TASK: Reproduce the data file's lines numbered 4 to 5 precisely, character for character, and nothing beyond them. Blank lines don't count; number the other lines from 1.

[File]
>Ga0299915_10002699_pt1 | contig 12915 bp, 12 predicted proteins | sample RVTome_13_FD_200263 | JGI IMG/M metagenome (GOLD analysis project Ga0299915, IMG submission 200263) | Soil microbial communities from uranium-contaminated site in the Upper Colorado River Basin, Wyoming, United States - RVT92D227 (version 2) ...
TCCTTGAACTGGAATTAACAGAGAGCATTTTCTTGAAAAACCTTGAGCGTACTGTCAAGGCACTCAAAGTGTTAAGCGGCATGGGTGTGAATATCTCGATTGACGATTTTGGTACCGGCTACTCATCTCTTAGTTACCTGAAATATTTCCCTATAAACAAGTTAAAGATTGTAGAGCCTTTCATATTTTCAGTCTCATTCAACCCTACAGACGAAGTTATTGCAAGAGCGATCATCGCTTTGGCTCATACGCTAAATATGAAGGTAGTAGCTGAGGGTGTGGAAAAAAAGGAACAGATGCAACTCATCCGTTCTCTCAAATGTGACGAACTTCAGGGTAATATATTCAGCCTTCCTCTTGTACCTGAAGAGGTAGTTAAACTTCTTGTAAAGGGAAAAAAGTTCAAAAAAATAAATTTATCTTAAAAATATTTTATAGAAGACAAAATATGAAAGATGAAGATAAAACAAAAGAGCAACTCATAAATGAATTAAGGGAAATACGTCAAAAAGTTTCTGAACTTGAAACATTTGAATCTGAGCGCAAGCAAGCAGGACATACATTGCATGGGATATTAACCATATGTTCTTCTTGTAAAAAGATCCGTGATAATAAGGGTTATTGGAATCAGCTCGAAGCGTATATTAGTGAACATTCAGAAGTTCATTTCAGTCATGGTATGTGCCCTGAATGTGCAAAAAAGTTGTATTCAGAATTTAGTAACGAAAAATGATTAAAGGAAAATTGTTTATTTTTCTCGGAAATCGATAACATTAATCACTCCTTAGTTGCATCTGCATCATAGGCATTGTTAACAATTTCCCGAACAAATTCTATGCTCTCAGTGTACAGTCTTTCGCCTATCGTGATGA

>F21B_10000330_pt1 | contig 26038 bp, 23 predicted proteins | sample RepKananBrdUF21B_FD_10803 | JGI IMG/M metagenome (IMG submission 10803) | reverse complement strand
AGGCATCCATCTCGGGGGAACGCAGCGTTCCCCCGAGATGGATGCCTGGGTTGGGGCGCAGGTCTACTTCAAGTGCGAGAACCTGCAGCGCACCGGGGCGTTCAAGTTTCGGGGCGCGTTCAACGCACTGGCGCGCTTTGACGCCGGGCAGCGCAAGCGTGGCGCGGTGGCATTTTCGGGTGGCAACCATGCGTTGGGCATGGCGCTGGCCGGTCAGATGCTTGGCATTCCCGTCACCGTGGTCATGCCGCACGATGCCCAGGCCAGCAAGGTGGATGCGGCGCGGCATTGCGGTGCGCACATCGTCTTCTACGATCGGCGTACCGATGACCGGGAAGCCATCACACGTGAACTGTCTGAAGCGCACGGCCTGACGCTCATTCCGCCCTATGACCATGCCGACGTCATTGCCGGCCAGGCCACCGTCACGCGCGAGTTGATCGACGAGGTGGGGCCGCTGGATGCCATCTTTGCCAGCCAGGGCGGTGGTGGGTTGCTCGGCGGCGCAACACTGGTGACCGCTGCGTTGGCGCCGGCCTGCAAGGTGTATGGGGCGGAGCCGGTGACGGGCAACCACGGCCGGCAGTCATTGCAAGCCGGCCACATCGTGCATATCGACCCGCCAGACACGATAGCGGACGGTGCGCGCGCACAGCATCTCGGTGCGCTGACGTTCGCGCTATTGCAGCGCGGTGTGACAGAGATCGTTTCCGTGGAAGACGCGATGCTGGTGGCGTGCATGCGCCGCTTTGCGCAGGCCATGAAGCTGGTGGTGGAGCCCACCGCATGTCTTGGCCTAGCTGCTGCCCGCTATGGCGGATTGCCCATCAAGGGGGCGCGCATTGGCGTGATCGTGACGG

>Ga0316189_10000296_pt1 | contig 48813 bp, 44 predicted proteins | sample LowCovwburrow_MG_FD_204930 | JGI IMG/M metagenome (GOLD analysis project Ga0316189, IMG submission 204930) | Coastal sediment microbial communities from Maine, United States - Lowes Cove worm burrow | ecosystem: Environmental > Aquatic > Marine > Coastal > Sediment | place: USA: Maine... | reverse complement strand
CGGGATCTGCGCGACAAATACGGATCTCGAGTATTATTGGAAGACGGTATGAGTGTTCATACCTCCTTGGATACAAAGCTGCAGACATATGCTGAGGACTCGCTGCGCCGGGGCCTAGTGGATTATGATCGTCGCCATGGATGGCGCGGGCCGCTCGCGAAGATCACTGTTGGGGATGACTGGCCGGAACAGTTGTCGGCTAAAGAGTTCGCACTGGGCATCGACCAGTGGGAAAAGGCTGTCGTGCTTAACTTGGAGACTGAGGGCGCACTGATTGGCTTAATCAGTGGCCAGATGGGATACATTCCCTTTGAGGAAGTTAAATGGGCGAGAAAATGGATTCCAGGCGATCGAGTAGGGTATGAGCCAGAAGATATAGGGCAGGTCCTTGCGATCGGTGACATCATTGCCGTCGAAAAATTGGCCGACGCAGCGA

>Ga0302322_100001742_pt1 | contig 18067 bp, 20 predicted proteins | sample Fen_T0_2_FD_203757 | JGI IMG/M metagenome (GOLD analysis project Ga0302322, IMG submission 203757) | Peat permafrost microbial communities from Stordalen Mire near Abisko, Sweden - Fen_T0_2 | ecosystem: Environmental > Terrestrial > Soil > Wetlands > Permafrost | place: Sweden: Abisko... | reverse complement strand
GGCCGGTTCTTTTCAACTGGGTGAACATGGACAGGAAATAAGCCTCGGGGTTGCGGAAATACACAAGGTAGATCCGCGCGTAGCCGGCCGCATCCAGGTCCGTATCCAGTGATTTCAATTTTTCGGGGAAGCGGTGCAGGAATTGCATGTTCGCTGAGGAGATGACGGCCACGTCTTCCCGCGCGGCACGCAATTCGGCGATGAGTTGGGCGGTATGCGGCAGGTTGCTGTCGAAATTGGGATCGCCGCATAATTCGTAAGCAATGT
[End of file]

AGGCATCCATCTCGGGGGAACGCAGCGTTCCCCCGAGATGGATGCCTGGGTTGGGGCGCAGGTCTACTTCAAGTGCGAGAACCTGCAGCGCACCGGGGCGTTCAAGTTTCGGGGCGCGTTCAACGCACTGGCGCGCTTTGACGCCGGGCAGCGCAAGCGTGGCGCGGTGGCATTTTCGGGTGGCAACCATGCGTTGGGCATGGCGCTGGCCGGTCAGATGCTTGGCATTCCCGTCACCGTGGTCATGCCGCACGATGCCCAGGCCAGCAAGGTGGATGCGGCGCGGCATTGCGGTGCGCACATCGTCTTCTACGATCGGCGTACCGATGACCGGGAAGCCATCACACGTGAACTGTCTGAAGCGCACGGCCTGACGCTCATTCCGCCCTATGACCATGCCGACGTCATTGCCGGCCAGGCCACCGTCACGCGCGAGTTGATCGACGAGGTGGGGCCGCTGGATGCCATCTTTGCCAGCCAGGGCGGTGGTGGGTTGCTCGGCGGCGCAACACTGGTGACCGCTGCGTTGGCGCCGGCCTGCAAGGTGTATGGGGCGGAGCCGGTGACGGGCAACCACGGCCGGCAGTCATTGCAAGCCGGCCACATCGTGCATATCGACCCGCCAGACACGATAGCGGACGGTGCGCGCGCACAGCATCTCGGTGCGCTGACGTTCGCGCTATTGCAGCGCGGTGTGACAGAGATCGTTTCCGTGGAAGACGCGATGCTGGTGGCGTGCATGCGCCGCTTTGCGCAGGCCATGAAGCTGGTGGTGGAGCCCACCGCATGTCTTGGCCTAGCTGCTGCCCGCTATGGCGGATTGCCCATCAAGGGGGCGCGCATTGGCGTGATCGTGACGG

>Ga0316189_10000296_pt1 | contig 48813 bp, 44 predicted proteins | sample LowCovwburrow_MG_FD_204930 | JGI IMG/M metagenome (GOLD analysis project Ga0316189, IMG submission 204930) | Coastal sediment microbial communities from Maine, United States - Lowes Cove worm burrow | ecosystem: Environmental > Aquatic > Marine > Coastal > Sediment | place: USA: Maine... | reverse complement strand